We create new things to generate the outcomes we want. Those outcomes might mean someone needs to buy or use what we’ve created to solve a problem they have. Those outcomes might mean a city service needs to produce different outcomes for the people who use it. Outcomes we want but can’t generate are what make us want to create something new; they stimulate inquiry, exploration and making. This urge also invites us to rush a terrible mistake.
The urge to create calls to us; it begs us to dive in and make something, anything. When we do, what we often miss is that the urge to create and generate the outcomes we need isn’t asking us to make a solution. The urge is asking us to understand the problem we are trying to solve as a question we are seeking to answer. When we dive right in we assume too much about what the problem really needs for us to do.
A problem space is the gap between the world we have and the world we want, where we search for ways to bridge that gap. For example, I want cookies. The world I have is barren and cookieless. The world I want is one with a large plate of fresh, and possibly warm, cookies.
People, context and history create the terrain we search through inside a problem space. The people you serve are the people who are experiencing challenges that are preventing the outcome/s you seek. Living the problem makes them, not us, the experts in how people experience that problem. Seeing the problem space starts with seeing what they see and how they make decisions as they seek to close the gap between worlds.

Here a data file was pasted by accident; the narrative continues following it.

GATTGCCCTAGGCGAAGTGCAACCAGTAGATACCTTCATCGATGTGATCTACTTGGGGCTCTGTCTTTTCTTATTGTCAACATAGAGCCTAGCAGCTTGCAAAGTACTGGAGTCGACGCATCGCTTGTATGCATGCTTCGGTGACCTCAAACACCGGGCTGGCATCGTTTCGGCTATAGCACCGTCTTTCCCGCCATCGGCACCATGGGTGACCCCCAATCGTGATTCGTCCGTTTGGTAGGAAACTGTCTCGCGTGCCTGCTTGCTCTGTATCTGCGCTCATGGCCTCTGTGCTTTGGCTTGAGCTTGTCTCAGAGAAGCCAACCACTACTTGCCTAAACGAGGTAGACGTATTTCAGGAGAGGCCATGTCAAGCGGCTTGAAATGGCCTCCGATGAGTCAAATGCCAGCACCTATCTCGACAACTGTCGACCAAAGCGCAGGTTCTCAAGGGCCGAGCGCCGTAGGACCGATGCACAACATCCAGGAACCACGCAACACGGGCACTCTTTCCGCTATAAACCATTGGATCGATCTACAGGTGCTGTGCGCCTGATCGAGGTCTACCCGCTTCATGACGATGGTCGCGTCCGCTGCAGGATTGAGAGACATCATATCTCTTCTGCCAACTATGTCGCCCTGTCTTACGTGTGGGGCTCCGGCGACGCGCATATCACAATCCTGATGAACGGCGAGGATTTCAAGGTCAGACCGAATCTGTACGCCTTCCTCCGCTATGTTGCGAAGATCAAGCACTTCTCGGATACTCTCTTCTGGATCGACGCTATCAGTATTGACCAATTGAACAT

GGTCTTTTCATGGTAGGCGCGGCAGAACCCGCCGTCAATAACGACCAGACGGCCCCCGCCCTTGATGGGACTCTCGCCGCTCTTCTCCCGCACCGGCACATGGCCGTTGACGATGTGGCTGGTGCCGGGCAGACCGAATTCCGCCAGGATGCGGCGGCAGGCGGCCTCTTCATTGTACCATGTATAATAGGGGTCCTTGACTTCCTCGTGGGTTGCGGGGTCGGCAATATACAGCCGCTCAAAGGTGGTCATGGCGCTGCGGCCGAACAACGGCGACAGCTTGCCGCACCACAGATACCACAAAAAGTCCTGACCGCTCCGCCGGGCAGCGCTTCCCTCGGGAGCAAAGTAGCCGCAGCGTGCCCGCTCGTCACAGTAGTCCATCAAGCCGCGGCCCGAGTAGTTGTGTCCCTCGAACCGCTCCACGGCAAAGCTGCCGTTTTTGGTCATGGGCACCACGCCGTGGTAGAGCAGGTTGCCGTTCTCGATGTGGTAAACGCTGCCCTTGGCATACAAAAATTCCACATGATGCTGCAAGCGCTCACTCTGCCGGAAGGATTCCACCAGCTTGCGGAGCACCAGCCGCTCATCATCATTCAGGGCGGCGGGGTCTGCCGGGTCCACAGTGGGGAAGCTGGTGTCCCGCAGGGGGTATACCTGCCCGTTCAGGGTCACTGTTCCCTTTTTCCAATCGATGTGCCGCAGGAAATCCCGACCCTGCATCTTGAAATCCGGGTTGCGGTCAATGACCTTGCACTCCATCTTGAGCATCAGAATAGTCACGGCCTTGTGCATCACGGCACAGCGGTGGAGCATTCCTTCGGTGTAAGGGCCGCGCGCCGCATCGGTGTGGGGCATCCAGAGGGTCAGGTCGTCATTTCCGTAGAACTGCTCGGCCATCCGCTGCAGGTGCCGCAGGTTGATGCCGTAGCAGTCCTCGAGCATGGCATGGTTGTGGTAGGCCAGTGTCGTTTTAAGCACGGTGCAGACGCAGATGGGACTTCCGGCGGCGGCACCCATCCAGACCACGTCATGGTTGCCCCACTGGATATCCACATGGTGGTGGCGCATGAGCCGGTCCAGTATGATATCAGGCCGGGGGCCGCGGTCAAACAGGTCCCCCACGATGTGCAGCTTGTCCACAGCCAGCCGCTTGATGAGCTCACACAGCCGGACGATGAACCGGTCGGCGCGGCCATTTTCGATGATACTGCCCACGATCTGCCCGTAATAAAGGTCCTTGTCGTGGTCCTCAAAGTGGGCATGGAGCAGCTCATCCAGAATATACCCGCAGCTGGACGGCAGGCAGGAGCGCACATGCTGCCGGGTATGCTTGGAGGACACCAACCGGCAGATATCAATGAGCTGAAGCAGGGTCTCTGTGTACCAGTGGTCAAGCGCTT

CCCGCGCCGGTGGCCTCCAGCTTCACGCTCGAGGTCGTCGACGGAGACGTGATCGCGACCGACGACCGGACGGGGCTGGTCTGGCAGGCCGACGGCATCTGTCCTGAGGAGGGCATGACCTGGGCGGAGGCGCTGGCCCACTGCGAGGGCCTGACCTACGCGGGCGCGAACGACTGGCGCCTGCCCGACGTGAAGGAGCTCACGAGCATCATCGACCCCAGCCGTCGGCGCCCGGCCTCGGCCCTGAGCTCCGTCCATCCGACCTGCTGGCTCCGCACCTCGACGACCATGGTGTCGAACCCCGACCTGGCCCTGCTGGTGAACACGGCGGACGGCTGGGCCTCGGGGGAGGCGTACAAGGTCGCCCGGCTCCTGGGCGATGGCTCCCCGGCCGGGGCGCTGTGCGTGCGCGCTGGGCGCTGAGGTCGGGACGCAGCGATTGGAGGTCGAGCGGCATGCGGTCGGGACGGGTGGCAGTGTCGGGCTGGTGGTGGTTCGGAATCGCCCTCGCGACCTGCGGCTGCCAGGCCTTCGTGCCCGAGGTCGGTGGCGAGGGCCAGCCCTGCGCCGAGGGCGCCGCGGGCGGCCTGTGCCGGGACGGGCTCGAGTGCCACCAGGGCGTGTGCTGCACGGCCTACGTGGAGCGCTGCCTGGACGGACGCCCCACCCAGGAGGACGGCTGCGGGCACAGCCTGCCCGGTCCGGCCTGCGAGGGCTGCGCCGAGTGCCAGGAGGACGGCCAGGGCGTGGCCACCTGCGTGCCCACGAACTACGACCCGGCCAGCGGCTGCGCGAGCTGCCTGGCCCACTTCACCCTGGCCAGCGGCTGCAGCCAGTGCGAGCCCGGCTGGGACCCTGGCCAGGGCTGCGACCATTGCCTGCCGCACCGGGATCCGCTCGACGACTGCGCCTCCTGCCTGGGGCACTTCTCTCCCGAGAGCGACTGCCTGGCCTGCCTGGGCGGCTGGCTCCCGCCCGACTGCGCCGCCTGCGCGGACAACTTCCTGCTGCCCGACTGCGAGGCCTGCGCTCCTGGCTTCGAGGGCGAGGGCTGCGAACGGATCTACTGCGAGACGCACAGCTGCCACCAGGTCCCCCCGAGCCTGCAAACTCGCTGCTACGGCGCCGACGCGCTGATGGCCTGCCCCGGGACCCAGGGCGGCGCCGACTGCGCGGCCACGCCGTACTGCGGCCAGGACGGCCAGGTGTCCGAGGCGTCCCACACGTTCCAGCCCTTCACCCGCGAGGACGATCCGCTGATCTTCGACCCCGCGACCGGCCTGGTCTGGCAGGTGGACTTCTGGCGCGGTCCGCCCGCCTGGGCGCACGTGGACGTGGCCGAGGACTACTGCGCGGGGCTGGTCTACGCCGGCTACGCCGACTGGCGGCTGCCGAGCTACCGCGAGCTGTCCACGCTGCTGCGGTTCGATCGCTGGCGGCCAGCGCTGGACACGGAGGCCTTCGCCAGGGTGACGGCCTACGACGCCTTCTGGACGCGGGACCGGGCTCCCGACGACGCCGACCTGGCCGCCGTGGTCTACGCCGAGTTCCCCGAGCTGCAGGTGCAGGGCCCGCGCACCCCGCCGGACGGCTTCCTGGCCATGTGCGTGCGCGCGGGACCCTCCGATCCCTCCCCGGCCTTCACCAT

Next, we need to see the context or contexts where people are experiencing the challenge. Those moments, locations, systems, events, conversations, and interactions influence how people interpret things, behave, and decide. When we miss data and observation that reveals those influences, we miss too much of what forms the problem space.
The people and context have a history that reveals how they have changed over time and might change in the future. We miss valuable lessons, hints, predictions, traps, and opportunities when we ignore that history.
When we dive into researching the people, context and history, we’re searching the problem space until we can describe its core and express the entire space well. Think of that expression of the problem as a bridge between the world we have and the world we want. The world we want is the world where what we’ve created, our solution, is generating the outcomes we want.